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A little garden of paradise

Thandie Vela
Northern News Services
Published Friday, September 16, 2011

If silence scares you, then Trapper's Lake Spirituality Centre might not be the place for you.

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Bishop Murray Chatlain stops along the walking trail at Trapper's Lake Spiritual Centre on Aug. 30. - Thandie Vela/NNSL photo

Just 10 km from downtown Yellowknife, the centre provides a peaceful locale for people to connect with God.

"It's a quiet setting where people can pray and recollect," Bishop Murray Chatlain of the Roman Catholic Diocese of Mackenzie-Fort Smith, said.

Although the centre is run by the diocese, even people with no religious affiliations are welcome to book one of the eight cabins across the 20,000 square-metres of land for overnight retreats to find one's bearings again.

"When you're here it's up to the person how they are trying to find peace with themselves," Chatlain said. "You're welcome to join for any prayer services or counselling opportunities but then you're pretty much left to yourself to do some spiritual reading, walk around, to kind of let the silence speak to you."

A combination of the lake water and the natural ambiance of the site sets the tone for people to ground themselves, Chatlain said, which is why workshops and healing circles often take place at the centre, including reconciliation programs over residential school experiences, and abortion grief sessions. In addition, there is a spiritual presence at the site, Chatlain said.

"There's been people praying here everyday and it's been blessed so there is a sense that it's a spiritual, holy place," he said.

Shoes are taken off upon entering the main building, which has a dining facility that serves home cooked meals, a conference room, lounge and sleeping quarters.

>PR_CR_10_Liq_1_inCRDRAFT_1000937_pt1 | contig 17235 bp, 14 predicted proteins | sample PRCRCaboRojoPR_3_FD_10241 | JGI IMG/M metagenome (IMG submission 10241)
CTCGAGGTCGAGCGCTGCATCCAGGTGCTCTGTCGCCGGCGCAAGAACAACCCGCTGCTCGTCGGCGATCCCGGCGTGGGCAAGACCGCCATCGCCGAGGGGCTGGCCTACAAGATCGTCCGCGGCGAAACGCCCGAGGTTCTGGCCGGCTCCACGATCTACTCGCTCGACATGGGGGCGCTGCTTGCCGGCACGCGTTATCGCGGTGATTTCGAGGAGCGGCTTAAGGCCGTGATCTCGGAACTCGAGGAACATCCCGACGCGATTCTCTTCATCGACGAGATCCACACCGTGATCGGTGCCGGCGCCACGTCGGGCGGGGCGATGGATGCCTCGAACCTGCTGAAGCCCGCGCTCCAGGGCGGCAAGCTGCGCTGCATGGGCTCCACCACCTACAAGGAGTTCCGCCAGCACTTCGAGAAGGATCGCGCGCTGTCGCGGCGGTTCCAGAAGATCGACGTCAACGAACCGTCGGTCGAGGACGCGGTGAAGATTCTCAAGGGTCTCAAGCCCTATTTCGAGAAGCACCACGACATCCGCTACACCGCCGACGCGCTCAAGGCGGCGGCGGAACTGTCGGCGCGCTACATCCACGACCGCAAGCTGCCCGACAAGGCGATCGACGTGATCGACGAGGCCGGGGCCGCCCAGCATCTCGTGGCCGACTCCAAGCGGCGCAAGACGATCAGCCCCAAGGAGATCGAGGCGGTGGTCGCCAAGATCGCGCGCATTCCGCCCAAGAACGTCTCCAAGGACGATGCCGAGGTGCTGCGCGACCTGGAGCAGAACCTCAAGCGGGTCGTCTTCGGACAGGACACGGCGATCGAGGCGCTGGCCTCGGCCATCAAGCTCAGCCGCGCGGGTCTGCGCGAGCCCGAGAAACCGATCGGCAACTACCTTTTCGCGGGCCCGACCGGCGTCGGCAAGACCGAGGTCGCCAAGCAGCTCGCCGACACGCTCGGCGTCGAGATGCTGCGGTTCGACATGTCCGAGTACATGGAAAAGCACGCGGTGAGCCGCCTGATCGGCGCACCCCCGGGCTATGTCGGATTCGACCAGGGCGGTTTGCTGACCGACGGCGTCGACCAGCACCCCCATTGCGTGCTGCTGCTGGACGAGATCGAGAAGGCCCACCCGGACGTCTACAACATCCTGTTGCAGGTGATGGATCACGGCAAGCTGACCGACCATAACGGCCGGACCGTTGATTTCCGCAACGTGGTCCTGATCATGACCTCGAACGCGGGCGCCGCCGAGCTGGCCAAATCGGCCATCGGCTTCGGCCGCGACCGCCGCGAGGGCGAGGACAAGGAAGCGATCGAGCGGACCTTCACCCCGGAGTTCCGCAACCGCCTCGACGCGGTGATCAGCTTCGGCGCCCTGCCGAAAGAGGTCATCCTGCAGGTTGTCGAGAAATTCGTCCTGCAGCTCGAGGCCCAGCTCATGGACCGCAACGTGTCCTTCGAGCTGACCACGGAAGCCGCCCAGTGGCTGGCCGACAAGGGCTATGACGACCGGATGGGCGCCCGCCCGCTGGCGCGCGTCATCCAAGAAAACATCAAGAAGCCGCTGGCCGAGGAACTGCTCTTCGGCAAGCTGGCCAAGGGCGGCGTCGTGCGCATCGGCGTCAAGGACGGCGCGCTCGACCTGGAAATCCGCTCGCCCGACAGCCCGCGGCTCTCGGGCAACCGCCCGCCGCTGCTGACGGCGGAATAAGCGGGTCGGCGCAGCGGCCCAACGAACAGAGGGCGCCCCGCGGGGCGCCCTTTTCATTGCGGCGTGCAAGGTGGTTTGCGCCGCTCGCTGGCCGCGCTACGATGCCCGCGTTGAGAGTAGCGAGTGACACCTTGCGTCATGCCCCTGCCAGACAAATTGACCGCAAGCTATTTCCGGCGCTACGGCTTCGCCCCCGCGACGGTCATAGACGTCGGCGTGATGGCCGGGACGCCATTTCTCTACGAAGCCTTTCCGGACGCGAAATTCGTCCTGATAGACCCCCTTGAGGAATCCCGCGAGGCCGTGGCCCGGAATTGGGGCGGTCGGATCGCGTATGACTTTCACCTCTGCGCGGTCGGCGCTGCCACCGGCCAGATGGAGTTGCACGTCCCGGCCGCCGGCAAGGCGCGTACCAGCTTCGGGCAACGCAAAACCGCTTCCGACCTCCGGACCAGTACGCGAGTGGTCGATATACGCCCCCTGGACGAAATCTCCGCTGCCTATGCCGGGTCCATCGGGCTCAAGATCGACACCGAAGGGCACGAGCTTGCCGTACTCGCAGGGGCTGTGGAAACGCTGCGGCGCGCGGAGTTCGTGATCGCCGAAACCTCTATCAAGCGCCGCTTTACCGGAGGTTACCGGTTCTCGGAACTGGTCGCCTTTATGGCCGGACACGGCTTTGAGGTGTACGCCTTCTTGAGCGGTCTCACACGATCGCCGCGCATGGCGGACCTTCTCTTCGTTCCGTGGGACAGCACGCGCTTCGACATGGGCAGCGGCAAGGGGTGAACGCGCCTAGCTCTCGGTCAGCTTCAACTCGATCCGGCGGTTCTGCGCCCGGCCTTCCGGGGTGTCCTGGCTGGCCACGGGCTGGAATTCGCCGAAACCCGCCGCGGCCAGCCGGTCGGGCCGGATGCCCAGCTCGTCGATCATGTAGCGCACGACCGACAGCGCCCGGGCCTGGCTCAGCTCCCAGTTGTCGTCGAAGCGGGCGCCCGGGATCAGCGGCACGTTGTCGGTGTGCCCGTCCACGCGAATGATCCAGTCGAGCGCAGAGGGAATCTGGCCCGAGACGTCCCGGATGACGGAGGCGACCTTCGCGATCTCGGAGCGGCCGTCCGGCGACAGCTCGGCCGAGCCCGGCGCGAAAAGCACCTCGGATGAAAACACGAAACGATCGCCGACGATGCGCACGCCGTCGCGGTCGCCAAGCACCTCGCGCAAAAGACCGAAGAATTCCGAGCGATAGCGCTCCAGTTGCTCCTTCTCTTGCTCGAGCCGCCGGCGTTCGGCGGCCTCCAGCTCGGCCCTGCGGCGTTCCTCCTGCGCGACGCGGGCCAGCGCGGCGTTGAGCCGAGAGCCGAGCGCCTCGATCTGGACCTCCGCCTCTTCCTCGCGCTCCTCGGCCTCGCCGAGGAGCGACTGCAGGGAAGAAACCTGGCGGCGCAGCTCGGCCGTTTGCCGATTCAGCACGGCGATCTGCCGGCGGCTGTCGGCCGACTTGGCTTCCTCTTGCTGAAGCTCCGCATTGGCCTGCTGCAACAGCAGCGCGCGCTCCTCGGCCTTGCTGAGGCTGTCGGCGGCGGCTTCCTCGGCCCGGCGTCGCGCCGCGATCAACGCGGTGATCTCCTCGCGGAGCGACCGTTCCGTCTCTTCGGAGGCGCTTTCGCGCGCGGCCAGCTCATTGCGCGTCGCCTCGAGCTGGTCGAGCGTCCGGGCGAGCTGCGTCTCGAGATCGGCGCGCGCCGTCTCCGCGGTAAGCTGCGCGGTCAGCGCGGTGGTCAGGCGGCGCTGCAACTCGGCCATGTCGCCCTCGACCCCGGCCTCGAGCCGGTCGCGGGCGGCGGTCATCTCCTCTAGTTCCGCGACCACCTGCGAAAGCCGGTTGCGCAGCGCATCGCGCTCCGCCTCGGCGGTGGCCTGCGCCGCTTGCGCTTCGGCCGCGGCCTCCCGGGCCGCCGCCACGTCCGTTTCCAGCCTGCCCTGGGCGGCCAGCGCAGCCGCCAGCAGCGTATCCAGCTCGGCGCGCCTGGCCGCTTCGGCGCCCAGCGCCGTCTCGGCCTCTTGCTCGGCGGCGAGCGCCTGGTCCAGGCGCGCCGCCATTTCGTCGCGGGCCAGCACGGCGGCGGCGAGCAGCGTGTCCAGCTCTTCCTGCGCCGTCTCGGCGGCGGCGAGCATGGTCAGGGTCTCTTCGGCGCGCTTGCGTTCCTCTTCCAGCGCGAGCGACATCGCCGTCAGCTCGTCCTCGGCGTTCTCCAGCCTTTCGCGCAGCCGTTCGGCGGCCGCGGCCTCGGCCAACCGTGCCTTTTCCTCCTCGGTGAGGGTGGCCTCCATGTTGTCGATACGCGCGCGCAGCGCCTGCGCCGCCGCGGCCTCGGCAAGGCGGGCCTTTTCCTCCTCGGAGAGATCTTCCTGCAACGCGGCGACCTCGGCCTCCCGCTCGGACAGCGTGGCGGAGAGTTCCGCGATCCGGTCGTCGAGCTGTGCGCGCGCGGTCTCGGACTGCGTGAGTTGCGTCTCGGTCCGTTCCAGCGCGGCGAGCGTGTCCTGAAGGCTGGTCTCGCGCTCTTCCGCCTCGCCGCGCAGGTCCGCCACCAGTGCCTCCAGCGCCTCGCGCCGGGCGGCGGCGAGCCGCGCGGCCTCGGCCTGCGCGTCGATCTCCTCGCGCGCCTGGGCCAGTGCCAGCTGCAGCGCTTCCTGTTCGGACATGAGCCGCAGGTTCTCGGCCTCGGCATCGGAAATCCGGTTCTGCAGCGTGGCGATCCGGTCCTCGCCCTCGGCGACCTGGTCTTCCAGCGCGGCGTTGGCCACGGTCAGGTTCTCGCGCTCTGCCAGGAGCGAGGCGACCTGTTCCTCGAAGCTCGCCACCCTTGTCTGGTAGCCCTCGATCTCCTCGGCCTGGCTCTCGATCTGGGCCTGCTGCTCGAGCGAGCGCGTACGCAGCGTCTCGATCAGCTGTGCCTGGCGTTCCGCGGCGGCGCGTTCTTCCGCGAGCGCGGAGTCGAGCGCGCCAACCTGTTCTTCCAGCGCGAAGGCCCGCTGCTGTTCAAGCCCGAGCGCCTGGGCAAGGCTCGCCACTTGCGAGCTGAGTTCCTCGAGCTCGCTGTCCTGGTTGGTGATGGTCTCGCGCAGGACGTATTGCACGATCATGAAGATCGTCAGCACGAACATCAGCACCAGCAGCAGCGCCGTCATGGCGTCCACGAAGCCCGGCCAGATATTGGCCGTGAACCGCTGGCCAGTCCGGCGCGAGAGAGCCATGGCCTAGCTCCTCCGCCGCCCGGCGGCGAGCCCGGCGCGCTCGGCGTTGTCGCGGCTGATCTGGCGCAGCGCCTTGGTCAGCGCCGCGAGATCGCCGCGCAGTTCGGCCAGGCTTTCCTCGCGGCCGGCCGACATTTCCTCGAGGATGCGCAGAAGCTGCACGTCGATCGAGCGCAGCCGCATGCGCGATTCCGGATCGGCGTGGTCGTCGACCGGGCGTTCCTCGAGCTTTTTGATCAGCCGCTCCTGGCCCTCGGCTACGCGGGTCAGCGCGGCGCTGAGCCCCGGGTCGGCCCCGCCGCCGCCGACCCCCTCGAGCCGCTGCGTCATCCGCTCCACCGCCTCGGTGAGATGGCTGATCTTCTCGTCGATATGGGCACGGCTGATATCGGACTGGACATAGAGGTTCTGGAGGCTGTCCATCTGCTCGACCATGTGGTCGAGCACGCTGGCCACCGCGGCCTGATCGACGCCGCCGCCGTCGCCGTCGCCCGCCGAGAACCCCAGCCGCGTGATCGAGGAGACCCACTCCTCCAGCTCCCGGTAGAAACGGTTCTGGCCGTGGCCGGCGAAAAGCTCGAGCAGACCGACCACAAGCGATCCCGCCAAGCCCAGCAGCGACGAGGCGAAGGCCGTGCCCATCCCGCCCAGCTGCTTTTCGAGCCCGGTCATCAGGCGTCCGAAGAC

Adjacent to the main building is the teepee room, inside a tall teepee-shaped structure - a symbol of the centre's embrace of aboriginal culture and spirituality. Chatlain said this is a great departure from the church of the residential school era, when aboriginal language, culture and spirituality were largely denigrated.

"As a Catholic church we want to bring together the best of aboriginal spirituality and Catholicism," he said, noting aboriginal or Inuvialuit members make up 60 per cent of the diocese membership. "So we don't see them as being at odds but that they can compliment each other in many ways."

Bishop Emeritus Denis Croteau, who was involved in the building of the centre in 1990, said one of its main objectives is to train leaders from communities to eventually have an Inuit-led Roman Catholic church of the North. People that are flown to the centre for seminary-like retreats from communities as far away as Cambridge Bay, feel especially comfortable at Trapper's Lake because it is like being on the land, Croteau said.

"People like coming here, it's like a holiday," he said. "They can go canoeing, sit in the sun, go snowshoeing ... It's a little garden of paradise."

Bookings for the spiritual centre are made through the Diocesan Centre in Yellowknife.

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